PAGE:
Chapter 5. Basic Information for All Teams
It is estimated that millions of trees in the world are accidentally planted
by squirrels who bury nuts and then forget where they hid them!
E-News is meant to give you an extraordinary experience, one which would better prepare you for college and a career, as well as help your community. One goal of E-News is that staff members, as well as people who receive the newsletter, learn and practice
· self –reliance,
· selflessness, and
· sustainable solutions.
“Self-reliance” means that you learn to take care of yourself, that you depend on others as little as possible. This does not mean that you become a hermit, but, rather, that you become independent to such an extent that, when anything go wrong, you not only find a solution on your own, but, also, that you help others find solutions. The most poignant example of the lack of self-reliance comes from the aftermath to Hurricane Katrina.
“Selflessness” means that you care for the well-being of others, that is, how your decisions affect others as much as how your decisions affect you. Selflessness might be as simple as setting an example about recycling by ensuring that motor oil not go into the storm drain or as involved as helping people in other countries start their own businesses and themselves become self-reliant. Selflessness is expressed in major faiths, the Scout Oath, the Rotary motto of “Service above self”, and the Lions motto of “We serve”.
“Sustainable solutions” refers to solving problems in such a way that the problems not come back. This is something relatively new, and many adults are not familiar with this. An example is creating jobs for the homeless who are able to work, instead of volunteering time in a soup kitchen to feed the homeless. Another example is to get every retired person permanent absent-voter registration, so that he or she not miss an election because of inability to go to a polling station. An unusual and laudable sustainable solution comes from Taiwan, where a company manufactures a plate from wheat, enabling you to have a “trash-free” meal.
You notice from the preceding paragraph that you could be teaching and helping adults through E-News. Teaching and helping adults are goals of the newsletter. While adults have experience and knowledge which young people do not have, adults are not all-knowing. You and fellow staff members could help your community as you teach and help adults.
This leads into another goal, namely, that adults take you seriously, as many adults will be receiving your newsletter. For them to take you seriously, you have to break with the custom in our society that young people be seen as kids and treated as kids. That is not easy, because you are not taught to break with that custom. But if E-News is to help improve the quality of life in your community, adults have to take you seriously, so you have to deal with adults so that they take you seriously. How do you and fellow staff members do that?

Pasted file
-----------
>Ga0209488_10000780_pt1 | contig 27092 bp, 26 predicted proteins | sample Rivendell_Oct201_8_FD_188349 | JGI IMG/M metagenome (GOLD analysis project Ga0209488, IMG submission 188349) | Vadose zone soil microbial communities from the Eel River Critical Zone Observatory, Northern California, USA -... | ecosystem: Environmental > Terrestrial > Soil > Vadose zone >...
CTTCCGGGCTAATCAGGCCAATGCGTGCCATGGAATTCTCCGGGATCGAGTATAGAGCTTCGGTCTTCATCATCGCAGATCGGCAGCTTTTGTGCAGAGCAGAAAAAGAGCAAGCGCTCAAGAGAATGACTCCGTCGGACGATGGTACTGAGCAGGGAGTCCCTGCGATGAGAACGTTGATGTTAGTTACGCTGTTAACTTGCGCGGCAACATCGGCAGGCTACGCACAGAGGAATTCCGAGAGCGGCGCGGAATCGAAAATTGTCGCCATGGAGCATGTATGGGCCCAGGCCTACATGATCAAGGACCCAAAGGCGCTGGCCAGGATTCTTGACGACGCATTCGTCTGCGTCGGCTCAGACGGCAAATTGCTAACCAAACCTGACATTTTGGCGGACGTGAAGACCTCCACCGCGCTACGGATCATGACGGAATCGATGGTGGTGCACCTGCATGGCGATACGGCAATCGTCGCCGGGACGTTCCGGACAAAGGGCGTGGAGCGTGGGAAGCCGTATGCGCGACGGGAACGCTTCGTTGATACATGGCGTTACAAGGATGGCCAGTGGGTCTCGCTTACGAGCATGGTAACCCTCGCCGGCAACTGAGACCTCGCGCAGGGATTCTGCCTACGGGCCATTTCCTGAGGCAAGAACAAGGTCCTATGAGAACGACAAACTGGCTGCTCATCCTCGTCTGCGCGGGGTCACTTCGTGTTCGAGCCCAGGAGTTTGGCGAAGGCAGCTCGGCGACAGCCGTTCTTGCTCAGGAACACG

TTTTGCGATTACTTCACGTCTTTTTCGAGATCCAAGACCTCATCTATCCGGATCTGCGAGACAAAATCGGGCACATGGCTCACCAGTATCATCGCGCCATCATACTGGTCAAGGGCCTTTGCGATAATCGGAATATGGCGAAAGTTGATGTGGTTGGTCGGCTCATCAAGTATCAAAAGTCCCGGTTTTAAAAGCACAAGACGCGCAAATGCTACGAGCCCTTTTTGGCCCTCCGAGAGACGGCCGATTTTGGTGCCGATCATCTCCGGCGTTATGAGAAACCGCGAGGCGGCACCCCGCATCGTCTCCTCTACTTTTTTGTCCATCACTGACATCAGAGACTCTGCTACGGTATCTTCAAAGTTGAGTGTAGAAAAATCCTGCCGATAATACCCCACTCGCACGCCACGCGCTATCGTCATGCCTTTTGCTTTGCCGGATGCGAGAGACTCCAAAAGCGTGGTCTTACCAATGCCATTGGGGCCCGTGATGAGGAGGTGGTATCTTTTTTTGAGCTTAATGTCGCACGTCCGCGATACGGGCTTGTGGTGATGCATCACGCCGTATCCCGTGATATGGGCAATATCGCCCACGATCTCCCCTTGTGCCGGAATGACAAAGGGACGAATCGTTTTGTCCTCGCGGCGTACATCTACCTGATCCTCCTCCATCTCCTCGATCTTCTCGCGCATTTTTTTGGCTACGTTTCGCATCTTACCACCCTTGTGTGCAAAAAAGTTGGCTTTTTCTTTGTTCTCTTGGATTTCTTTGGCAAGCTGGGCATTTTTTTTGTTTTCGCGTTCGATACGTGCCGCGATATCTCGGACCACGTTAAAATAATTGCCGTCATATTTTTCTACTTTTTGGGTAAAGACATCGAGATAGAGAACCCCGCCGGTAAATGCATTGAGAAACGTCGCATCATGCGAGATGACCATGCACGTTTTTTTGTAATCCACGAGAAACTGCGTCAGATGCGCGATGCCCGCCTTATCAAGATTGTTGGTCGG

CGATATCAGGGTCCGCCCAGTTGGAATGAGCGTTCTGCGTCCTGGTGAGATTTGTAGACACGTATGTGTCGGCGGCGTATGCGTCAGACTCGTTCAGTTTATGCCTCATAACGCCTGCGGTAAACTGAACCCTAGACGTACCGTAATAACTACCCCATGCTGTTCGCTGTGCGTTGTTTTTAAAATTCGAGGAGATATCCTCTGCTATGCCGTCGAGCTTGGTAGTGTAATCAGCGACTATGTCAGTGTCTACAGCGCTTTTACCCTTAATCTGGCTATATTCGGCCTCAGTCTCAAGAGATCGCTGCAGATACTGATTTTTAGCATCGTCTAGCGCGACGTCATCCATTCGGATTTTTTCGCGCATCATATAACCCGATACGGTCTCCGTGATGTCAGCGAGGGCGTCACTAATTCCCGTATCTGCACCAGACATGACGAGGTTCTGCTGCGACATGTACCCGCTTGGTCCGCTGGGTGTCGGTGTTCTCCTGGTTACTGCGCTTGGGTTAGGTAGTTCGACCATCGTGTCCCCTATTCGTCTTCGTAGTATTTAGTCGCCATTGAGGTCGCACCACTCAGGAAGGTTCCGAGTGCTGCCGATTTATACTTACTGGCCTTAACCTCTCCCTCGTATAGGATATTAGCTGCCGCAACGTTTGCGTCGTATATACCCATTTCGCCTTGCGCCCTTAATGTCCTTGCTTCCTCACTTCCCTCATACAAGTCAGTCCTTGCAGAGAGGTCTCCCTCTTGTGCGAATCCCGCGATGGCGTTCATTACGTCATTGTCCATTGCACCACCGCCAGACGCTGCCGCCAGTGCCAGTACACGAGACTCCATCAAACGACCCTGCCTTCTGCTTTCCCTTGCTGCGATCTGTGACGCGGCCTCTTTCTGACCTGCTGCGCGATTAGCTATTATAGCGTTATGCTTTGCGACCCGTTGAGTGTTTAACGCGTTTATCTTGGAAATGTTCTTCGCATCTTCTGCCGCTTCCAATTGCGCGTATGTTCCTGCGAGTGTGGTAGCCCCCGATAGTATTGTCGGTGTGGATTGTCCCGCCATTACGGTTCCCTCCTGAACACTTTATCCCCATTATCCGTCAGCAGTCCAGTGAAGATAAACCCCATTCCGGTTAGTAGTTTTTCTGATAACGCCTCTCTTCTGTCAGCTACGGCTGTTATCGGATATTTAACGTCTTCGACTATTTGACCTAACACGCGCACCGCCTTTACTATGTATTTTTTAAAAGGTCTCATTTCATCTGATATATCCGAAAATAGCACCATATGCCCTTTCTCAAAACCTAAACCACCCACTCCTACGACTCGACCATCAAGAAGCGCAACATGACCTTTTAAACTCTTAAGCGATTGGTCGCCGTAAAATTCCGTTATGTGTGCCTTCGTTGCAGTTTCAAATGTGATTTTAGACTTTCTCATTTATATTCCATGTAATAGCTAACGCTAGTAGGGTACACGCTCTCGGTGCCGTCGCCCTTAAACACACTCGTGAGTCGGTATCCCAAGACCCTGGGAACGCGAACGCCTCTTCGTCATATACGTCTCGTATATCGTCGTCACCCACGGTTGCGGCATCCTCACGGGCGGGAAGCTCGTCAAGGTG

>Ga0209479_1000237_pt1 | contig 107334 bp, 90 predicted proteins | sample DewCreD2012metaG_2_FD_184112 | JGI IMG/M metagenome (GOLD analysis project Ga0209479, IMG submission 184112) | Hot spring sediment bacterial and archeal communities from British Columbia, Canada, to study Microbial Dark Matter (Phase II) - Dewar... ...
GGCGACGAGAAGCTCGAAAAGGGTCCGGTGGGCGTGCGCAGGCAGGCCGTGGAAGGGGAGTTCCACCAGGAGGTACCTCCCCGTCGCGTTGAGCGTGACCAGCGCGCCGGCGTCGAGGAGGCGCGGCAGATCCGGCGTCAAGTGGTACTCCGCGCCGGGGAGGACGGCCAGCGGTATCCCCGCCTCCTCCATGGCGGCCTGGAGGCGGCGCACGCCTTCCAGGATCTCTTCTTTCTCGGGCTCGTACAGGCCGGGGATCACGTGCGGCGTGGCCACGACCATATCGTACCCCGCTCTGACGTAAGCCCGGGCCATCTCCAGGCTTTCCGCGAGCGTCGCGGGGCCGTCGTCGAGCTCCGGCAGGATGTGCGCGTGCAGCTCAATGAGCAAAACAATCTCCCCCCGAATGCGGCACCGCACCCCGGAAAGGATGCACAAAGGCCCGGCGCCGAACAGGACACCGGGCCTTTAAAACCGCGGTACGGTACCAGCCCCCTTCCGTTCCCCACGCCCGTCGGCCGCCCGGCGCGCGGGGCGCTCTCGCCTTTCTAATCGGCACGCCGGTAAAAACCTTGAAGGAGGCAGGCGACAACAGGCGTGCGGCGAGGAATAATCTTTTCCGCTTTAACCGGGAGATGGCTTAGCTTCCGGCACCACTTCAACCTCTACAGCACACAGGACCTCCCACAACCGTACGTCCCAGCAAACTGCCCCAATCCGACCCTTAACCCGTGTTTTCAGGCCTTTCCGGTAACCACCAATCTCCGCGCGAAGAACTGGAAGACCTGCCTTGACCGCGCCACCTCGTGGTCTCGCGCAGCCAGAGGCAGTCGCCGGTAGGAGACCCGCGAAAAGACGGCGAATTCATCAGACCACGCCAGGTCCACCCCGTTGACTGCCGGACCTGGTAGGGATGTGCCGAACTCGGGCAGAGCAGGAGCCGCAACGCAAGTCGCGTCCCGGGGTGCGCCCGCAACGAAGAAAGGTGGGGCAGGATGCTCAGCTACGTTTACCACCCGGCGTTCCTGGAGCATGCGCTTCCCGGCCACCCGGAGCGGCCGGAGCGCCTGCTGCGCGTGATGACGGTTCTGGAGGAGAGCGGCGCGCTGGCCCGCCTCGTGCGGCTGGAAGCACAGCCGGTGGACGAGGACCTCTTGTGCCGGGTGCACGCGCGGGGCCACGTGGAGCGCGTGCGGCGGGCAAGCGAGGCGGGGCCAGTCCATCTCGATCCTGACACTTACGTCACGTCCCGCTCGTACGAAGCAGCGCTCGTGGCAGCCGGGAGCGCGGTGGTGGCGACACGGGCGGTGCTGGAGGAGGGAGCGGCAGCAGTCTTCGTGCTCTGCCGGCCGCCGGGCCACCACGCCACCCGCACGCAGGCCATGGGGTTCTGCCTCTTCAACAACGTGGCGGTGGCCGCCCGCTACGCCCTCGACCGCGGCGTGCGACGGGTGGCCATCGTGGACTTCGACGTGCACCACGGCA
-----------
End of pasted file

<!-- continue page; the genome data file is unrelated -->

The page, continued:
· Attire. This does not mean that you dress in a suit every time you deal with adults, but you avoid attire which stereotypes you as a kid or as countercultural. If you are not sure, ask a school counselor, not your friends.
· Appearance. Years ago, a fifteen year-old was about to interview with two members of the local Lions club. She had to be told to throw away her gum before the interview. Think of other things which might distract adults from your serious message: hair color, hair length, ear rings, tongue studs. What might be acceptable to young people will be detrimental to you when dealing with adults, even if the adults say nothing about your appearance.
· E-mail, and voice-mail greeting. Your e-mail address must look professional and you must use it daily. A voice- mail greeting must be short and professional. Creativity is good, but when trying to get adults to deal seriously with you, you need to be professional in every way: get a dull e-mail address through your school and check your inbox daily; have an adult record a voice-mail greeting like “Thank you for calling. You have called [your name]. Please leave your name and number. [Your name] will call you as soon as possible.”
· Calendar. Most of us humans do not have perfect memories. We forget, even important commitments. We must have a means to overcome our natural forgetting, not just because we look bad because we forget, but, also, because we inconvenience, even hurt, others because we forget. An example is a student forgetting to do his share of a team project and the entire team losing a grade because of the incomplete project. Another example is a parent forgetting to submit tax papers on time, meaning that the she is fined by the IRS and the family loses income. You might have a cellular telephone and can keep a calendar there; you might have a pocket calendar and can keep a calendar there. (Do not depend on Microsoft Outlook because a computer, even a laptop, is not accessible often enough.) Make it a habit to write down what to do, when to do it, and how to contact people who should be notified or to whom you can put questions. Keeping and adhering to a calendar is the most important means, but not the only means, by which you demonstrate to adults that you are responsible. ”Responsibility” is a key attribute to persuading adults to take you seriously.